Abs are often an afterthought, tacked onto the end of your workout in the form of a few basic sit-ups. But like any muscle group, to achieve strength and definition, you’ve got to step things up to avoid the dreaded plateau. If you can plank, crunch, and twist like a champ, start adding some weight to your workouts and watch as your midsection becomes leaner and more visibly toned.
Women who shy away from strength training for fear of “bulking” needn’t worry. Building dense, large muscles is the result of an intense, focused diet and exercise plan designed strictly for what we commonly hear referred to as “gains.” On the contrary, because the abdominals and obliques are thin layers of muscle, the more you strengthen them, the longer and leaner they will look. A “thick” mid-section is more often caused by diet, not dumbbells. This brings us to…
Of course, that tight, toned tummy cannot be revealed if there is a layer of fat on top of it. Abs are made in the kitchen, which means that if you are not eating a diet high in protein, low in sugar, and rich in vitamins, minerals, and other nutrients, all the crunches in the world will not yield the results you want. A balanced diet combined with a consistent strength training routine is the secret sauce for abs that pop!
If you’re unsure where to begin, the first step is to make sure that you can perform bodyweight ab exercises with good form. If you are a beginner, or your core strength is still shaky, continue with bodyweight moves until you can perform 12-15 reps with good form. Then slowly add in weights, starting with 3-5 pounds and adjusting accordingly. A good rule of thumb when it comes to strength training is that the last 2-3 reps should be a serious struggle. If you are performing 12-15 weighted reps without breaking a sweat, it’s time to increase the load.
Experiment with dumbbells, kettlebells, medicine balls, stability balls, or weight plates for variation and comfort.
The following are 4 of our favorite weighted ab exercises that are sure to make you feel the burn. Aim for 12-15 reps, moving from one move to the next without a break. Perfect for adding on to the end of your workout, or perform 2-3 sets, resting for 60 seconds in-between, for a completely core-focused workout.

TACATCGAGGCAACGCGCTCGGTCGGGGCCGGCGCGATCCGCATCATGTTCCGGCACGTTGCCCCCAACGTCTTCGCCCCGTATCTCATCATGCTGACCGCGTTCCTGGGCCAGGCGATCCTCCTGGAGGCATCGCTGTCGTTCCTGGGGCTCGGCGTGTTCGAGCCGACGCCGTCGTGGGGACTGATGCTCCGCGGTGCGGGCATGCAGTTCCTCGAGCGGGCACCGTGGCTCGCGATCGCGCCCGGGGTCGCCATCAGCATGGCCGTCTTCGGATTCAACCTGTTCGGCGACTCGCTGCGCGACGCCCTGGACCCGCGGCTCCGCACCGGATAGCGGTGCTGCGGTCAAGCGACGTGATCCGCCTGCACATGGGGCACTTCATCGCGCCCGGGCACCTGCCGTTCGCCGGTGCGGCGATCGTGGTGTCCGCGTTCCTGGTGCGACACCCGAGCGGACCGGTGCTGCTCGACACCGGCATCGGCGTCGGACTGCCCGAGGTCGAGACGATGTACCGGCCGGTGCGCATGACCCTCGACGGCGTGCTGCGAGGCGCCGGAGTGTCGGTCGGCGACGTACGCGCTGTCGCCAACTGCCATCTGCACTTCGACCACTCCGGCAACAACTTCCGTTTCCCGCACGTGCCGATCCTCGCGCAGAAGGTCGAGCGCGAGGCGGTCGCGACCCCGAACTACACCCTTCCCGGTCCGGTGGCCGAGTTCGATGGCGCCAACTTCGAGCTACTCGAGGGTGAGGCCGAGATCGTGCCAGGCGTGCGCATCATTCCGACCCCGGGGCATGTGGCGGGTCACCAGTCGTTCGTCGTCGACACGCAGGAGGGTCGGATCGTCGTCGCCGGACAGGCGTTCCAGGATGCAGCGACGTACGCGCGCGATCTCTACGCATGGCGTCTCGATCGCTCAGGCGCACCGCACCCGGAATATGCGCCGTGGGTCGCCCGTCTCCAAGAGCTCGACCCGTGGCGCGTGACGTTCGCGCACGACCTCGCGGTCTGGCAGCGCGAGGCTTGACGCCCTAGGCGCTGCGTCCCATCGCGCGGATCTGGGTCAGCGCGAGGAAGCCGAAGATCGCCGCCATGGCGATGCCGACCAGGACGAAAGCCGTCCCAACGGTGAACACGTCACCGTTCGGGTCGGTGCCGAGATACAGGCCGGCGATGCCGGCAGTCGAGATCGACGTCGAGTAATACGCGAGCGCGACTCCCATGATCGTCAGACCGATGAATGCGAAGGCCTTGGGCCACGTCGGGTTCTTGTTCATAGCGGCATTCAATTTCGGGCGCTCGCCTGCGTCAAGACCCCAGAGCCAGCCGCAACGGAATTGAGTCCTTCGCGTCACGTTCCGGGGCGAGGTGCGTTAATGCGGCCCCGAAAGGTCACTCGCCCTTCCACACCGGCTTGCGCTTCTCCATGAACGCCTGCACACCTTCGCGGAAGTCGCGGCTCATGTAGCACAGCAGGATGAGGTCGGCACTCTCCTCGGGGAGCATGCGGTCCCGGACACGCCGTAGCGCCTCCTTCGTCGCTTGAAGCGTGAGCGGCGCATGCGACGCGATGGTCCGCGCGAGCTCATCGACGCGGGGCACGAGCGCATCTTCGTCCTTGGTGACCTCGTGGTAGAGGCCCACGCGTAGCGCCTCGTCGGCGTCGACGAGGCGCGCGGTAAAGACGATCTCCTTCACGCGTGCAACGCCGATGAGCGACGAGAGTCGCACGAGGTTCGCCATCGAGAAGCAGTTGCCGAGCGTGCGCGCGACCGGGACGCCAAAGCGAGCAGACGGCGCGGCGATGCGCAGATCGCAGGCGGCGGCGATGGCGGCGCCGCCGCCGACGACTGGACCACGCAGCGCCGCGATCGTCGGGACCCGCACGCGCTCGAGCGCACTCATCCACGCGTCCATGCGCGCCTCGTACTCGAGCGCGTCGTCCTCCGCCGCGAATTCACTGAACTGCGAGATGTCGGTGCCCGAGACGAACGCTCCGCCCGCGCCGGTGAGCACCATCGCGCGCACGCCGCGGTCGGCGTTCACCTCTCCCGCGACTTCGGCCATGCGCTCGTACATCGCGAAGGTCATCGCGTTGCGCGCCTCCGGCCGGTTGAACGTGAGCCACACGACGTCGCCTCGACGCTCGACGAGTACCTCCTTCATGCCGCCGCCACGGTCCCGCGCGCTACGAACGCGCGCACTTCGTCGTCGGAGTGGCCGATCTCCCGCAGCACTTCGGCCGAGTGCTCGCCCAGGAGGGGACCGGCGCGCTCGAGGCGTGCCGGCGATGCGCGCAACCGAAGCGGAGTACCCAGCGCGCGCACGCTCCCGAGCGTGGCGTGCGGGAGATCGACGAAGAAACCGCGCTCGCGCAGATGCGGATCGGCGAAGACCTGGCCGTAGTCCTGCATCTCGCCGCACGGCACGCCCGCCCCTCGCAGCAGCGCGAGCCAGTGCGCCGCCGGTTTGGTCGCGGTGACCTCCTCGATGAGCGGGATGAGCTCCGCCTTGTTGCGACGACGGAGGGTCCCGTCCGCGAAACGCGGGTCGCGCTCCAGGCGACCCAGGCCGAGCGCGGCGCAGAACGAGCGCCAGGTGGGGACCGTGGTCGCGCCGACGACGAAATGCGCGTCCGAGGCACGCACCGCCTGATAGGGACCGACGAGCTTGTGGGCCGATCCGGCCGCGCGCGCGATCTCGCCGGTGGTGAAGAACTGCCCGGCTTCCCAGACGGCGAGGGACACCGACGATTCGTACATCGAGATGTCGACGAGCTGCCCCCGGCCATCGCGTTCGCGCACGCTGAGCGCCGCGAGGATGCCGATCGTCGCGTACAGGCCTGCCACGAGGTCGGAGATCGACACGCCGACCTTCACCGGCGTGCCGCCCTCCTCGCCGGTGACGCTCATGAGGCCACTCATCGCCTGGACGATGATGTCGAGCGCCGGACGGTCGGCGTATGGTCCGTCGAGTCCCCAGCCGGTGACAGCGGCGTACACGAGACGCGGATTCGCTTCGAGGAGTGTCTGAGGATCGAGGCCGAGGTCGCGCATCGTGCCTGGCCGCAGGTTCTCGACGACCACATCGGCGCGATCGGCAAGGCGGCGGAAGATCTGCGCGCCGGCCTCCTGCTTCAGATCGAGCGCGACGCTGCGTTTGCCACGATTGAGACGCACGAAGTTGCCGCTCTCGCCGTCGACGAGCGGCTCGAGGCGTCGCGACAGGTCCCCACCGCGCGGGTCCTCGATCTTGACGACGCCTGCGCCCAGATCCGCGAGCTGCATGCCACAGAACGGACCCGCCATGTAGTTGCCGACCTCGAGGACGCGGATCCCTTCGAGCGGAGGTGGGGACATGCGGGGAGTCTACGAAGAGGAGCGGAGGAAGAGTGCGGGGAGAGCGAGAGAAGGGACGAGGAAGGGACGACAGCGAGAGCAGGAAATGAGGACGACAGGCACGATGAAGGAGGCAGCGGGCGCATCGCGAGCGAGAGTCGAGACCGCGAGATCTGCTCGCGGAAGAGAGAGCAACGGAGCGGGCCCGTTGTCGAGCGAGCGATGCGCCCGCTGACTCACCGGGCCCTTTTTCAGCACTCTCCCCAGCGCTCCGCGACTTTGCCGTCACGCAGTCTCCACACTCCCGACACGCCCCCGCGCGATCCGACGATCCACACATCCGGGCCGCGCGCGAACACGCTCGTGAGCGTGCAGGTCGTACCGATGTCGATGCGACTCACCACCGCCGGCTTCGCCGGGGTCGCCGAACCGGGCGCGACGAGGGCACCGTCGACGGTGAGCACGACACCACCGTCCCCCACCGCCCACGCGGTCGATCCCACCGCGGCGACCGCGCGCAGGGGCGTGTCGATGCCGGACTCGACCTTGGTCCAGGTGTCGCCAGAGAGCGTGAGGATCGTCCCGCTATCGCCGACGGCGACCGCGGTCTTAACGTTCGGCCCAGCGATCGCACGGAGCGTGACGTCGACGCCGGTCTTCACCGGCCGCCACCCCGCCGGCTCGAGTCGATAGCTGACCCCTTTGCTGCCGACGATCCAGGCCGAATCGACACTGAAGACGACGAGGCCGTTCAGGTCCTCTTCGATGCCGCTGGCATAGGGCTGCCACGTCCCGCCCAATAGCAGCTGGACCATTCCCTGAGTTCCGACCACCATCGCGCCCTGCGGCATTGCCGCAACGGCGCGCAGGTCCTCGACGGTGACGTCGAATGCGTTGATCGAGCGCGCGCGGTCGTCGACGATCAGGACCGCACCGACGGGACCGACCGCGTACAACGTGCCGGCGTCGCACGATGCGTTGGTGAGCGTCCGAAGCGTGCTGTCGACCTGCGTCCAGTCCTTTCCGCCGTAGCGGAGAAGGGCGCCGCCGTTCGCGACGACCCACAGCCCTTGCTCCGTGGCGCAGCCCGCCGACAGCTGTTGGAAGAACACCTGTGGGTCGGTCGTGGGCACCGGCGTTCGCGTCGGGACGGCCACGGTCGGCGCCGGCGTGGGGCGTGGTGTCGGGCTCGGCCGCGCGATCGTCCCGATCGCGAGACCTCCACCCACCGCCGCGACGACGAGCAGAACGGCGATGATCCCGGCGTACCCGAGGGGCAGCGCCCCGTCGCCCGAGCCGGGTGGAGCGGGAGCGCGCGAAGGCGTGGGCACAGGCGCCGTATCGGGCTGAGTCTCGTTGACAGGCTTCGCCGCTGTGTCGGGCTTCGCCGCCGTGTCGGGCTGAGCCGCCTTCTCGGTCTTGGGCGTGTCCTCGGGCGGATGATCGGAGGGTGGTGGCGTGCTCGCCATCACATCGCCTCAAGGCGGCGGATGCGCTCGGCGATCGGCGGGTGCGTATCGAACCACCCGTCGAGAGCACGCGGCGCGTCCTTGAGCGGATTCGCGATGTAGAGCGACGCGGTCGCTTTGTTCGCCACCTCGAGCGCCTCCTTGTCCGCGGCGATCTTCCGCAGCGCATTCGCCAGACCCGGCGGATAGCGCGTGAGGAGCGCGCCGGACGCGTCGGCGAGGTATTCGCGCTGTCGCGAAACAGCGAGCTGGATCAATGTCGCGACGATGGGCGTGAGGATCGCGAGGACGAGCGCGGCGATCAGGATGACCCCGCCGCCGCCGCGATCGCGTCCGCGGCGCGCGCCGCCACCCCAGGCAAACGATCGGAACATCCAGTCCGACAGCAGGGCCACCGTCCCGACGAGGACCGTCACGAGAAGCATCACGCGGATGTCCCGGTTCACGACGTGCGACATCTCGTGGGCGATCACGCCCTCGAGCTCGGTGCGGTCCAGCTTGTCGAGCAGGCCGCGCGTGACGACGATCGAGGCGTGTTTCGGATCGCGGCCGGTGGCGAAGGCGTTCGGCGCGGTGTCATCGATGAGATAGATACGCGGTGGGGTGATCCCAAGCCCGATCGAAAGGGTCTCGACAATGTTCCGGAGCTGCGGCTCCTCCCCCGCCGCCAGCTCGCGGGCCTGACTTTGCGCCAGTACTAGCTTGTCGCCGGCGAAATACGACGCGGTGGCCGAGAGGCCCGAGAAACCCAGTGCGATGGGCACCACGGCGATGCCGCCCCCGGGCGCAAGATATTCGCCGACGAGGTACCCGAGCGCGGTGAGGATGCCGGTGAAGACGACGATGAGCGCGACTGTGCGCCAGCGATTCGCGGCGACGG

The name is lame, but the burn is insane! This highly effective move not only strengthens and stabilizes the core but if offers some upper body benefits too. In other words, more bang for the bug! To perform, lie on your back with your knees bent at a 90-degree angle. Holding a 2-5 pound dumbbell in each hand, extend your arms overhead with your hands directly above your shoulders. Press your lower back to the floor and take a deep breath. Exhale as you simultaneously extend your right arm behind you and your left leg in front of you. Inhale as you return to the starting position and repeat on the other side.
Tip: If you cannot maintain a neutral spine, lower the amount of weight you are using.
Whittle your waist with this move that can be done using a kettlebell, medicine ball, or dumbbell. Rest on your sit bones, tipping back to a 45-degree angle with your knees bent and heels on the floor. Hold the weight in front of your chest and exhale as you twist to the right. Exhale to return to center and repeat on the left.
Tip: As you become more advanced, lift your feet off the ground while performing this movement.
No, this isn’t a mistake. Abs aren’t just made on the mat. Front-loaded squats are an unsung hero when it comes to engaging your core muscles and creating definition. Why? Because by putting the weight on the front of your body, you are placing more demands on your anterior core (the abs) versus the posterior core (your back). If your core is not strong, the weight will tip you forward. By keeping your body upright, your core is forced to stabilize, which means your abs are working hard! Start by standing upright, holding a pair of dumbbells in front of your chest, palms facing you. Keeping head and chest up and shoulders down, lower your hips while keeping heels firmly on the ground. Drive through the heels to return to standing.
Tip: As you advance, try this move with a body bar or barbell-crossing your arms to keep it in front of your chest.
This move may look easy at first, but after a few reps, you’ll see why, when done correctly, this move is a game changer. The key here is to imagine that you are sandwiched between two panes of glass. You cannot move forward or backward, only to the side. Begin with arms by your side and a dumbbell in your right hand. Place your left hand behind your head and lean to the right, letting the dumbbell pull your body toward the floor. Pause at the bottom and slowly return to standing. Complete all reps on the right side before moving to the left.
Tip: Engage your core and imagine that you have two headlights on your hips. Keep them shining straight in front of you as you lean to the side.
Adding weights to your ab workout is a great way to achieve a leaner, more toned physique. Just make sure that you don’t compromise your form. If you experience any lower back pain, lower the weights. Even the smallest weights can deliver some big results!